The first retail space for Church materials, the Deseret Book Company, was opened in 1919 in downtown Salt Lake City. Members could buy sacred clothing, scriptures, books published authored by Church leaders (e.g. Jesus the Christ by James E. Talmage). For the most part, members purchased through a catalogue circulated in local wards and branches. In 1959, the Church opened a second location in Ogden, Utah. But, it was not until the 1990s, with some 30 stores in more than nine States, that the Church dramatically changed its distribution model, providing a place that not only distributed Church materials (e.g. manuals, lesson materials, clothing) but also music, books, and art.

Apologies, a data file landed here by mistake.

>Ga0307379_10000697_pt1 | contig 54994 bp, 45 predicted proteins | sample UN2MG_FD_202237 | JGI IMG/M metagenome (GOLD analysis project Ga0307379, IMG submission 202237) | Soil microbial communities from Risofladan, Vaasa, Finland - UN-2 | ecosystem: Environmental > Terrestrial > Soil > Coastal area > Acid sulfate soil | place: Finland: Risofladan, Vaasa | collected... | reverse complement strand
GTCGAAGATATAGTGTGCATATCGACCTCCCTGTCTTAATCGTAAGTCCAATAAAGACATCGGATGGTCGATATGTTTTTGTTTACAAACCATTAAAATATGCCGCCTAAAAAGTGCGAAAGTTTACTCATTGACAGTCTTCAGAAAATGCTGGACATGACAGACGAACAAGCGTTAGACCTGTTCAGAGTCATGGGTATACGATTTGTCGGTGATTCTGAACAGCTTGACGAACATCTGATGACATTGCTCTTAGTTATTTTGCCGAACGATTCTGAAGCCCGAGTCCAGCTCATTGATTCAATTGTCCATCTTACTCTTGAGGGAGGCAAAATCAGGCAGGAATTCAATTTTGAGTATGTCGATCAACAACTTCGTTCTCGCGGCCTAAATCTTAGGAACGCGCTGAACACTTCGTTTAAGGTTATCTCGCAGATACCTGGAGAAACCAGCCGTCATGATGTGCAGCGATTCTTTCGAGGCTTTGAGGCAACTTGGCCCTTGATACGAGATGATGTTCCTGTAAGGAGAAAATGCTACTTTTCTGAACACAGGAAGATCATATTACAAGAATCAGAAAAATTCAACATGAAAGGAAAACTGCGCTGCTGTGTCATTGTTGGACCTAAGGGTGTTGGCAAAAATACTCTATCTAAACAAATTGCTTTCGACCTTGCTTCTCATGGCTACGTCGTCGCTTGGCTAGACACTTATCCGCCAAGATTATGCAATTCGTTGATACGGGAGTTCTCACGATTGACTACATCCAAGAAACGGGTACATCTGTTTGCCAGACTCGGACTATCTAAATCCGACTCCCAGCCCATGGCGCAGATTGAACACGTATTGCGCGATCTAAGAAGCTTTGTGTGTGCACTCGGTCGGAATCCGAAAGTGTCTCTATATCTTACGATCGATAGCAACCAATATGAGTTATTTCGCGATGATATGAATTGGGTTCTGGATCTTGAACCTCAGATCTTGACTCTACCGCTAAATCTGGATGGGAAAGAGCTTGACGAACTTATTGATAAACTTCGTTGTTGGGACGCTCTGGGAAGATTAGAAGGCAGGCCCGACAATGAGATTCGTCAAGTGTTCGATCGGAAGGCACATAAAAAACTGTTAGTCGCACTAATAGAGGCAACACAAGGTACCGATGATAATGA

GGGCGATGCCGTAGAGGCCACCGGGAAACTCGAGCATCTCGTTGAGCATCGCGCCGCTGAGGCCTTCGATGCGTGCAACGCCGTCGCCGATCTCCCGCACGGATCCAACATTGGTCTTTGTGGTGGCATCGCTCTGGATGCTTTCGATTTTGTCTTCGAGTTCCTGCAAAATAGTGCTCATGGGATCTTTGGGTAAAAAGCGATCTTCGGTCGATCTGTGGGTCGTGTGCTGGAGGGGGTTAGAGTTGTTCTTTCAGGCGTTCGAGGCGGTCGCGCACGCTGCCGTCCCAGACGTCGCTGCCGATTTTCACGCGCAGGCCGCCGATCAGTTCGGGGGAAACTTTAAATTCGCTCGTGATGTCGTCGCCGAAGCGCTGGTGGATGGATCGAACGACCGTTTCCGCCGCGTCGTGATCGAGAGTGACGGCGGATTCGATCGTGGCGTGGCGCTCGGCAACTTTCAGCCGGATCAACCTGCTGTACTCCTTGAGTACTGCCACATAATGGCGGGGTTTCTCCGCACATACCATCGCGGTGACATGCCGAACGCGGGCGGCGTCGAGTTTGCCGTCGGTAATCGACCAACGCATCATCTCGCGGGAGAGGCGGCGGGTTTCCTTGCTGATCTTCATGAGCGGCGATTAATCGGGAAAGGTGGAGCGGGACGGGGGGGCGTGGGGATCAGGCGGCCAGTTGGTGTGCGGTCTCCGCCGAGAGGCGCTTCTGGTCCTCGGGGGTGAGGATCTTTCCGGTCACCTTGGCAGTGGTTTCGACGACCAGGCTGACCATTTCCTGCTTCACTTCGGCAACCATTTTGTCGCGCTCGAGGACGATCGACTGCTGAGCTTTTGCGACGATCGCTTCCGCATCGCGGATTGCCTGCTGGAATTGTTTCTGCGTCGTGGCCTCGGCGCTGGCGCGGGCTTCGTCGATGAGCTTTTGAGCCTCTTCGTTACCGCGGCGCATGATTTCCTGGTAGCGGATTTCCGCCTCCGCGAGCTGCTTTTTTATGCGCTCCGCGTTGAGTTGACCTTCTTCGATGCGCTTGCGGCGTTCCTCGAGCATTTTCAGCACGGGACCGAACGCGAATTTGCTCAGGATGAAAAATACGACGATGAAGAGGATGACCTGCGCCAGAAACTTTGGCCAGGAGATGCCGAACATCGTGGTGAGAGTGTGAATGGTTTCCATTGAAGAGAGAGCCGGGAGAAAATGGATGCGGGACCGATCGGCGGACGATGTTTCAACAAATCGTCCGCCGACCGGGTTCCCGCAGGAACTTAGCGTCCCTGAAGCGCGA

For the first time, members of the Church could buy reproductions of art already found in the Church catalogue. At the same time, independent retail spaces, such as Seagull Book & Tape created places where LDS lifestyle products could be bought. These retail spaced created an
opportunity for a new generation of LDS artists to sell reproductions of original works to large audiences. Artwork was distributed not only as framed and unframed reproductions, but in new vehicles, such as book covers, children’s books, and calendars. This led to a new kind of artist, one that was not only creating works for Church spaces and publications; but, for the home.